Oct. 18, 2021 — The “nudge” theory of economics influences everything from organ donation to 401(k) plans, when automatic participation is the default option and we must actively choose to opt out. And then there’s the reverse, having to opt in to “accepting cookies” on every website we visit.
“Leaning in” is the workplace version of actively opting in and is suggested as a way to narrow the gender gap in leadership positions. But new research suggests that automatically opting in women might be more effective.
For this study, behavioral economists did experiments with 1,598 women and men to see if a common process for recruitment — asking interested parties to apply, or actively “opt in” — would lead to differences in how the genders respond. Their results, published in theProceedings of the National Academy of Sciences, suggest that this typical way of doing business seems to favor men.
In these experiments, people were randomly assigned to one of two real-world scenarios of a job competition. One scenario reflected the common practice of asking applicants to step forward, or actively opt in. The second flipped the approach, so that being in competition for the job was automatic unless a participant chose to opt out.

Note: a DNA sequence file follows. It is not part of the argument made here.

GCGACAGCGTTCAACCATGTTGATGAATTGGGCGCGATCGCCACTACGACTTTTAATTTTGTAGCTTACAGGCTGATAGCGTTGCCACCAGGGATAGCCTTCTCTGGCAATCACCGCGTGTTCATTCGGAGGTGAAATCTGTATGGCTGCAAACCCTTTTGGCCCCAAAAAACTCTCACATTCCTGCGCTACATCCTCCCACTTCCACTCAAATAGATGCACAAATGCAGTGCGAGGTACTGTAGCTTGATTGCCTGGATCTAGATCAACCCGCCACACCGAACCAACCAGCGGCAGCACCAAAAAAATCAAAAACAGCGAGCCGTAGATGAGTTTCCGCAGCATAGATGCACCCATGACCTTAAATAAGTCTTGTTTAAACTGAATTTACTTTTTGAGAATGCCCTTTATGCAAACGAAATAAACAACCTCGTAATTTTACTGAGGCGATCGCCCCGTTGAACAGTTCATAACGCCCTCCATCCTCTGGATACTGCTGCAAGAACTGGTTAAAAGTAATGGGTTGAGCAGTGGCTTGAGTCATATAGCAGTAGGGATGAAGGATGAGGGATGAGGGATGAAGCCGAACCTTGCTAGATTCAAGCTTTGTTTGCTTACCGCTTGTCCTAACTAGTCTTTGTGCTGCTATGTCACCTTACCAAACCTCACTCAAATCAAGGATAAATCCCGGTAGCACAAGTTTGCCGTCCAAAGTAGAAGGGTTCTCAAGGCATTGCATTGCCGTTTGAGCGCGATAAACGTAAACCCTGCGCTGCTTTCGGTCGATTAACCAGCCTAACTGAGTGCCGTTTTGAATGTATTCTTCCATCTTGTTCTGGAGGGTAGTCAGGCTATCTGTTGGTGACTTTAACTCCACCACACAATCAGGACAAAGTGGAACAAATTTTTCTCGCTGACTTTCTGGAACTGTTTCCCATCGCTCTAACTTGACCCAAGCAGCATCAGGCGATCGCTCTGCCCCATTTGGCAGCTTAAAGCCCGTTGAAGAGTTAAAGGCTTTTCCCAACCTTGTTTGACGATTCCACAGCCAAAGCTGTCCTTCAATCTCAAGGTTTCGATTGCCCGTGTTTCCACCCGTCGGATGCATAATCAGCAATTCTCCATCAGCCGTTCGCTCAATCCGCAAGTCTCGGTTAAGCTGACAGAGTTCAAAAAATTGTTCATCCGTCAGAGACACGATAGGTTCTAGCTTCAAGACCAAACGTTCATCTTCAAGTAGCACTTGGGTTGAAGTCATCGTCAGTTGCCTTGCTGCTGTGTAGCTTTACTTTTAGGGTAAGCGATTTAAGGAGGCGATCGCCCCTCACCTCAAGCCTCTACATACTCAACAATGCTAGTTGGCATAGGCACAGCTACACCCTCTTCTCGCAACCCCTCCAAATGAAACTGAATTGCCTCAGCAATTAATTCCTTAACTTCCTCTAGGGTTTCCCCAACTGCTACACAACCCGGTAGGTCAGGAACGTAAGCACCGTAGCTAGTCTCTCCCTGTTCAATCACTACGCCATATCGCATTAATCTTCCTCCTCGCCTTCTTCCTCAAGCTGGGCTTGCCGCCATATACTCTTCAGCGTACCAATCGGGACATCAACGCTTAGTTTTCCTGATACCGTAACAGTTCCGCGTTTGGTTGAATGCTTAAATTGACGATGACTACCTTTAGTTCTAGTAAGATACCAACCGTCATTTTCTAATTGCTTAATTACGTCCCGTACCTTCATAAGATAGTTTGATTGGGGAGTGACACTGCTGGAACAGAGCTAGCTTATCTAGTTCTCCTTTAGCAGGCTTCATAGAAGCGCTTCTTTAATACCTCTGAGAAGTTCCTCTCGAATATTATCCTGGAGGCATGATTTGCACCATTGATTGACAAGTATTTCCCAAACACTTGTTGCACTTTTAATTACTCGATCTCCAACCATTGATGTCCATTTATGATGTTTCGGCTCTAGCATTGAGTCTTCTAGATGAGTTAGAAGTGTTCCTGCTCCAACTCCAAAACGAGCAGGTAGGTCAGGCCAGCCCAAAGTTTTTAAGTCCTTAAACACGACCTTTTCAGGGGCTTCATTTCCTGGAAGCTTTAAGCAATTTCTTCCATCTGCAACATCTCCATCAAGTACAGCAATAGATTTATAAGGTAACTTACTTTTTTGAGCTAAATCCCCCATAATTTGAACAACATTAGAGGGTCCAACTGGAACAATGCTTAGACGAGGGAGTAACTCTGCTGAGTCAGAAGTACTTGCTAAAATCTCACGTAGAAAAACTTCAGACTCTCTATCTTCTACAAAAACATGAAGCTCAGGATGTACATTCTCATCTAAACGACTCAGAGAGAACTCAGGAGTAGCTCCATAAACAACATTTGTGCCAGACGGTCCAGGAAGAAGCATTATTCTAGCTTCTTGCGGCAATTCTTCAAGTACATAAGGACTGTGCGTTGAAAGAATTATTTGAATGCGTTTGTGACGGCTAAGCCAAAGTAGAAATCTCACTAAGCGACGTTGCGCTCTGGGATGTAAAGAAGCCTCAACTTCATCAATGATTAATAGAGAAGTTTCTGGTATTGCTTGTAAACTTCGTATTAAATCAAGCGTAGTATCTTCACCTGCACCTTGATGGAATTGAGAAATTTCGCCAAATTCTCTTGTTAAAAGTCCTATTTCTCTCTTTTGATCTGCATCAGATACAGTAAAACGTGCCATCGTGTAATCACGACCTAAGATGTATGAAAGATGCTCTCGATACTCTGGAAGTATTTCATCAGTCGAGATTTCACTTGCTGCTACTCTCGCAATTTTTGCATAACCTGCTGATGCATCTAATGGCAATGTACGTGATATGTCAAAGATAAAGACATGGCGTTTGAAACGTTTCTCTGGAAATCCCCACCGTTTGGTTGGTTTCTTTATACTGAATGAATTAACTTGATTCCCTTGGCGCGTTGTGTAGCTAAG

With the “active opt-in” scenario, women were significantly less likely than men to compete for the work. But under the “default opt-in, active opt-out” scenario, women were just as likely as men to stay in the competition.
Experiments that the researchers performed under lab conditions showed a similar pattern. They found no downsides of the “default opt-in” approach in terms of participant performance or well-being.
The results suggest that current recruitment and promotion practices favor men, who tend to be more accustomed to such competitions. “Making competition the default eliminates the commonly observed gender differences in the propensity to compete,” the authors say.
Opting in everyone who qualifies for promotion or competitions could narrow the leadership gender gap, the researchers write, noting that changing the bias in the system may increase inclusiveness better than asking people to “lean in.”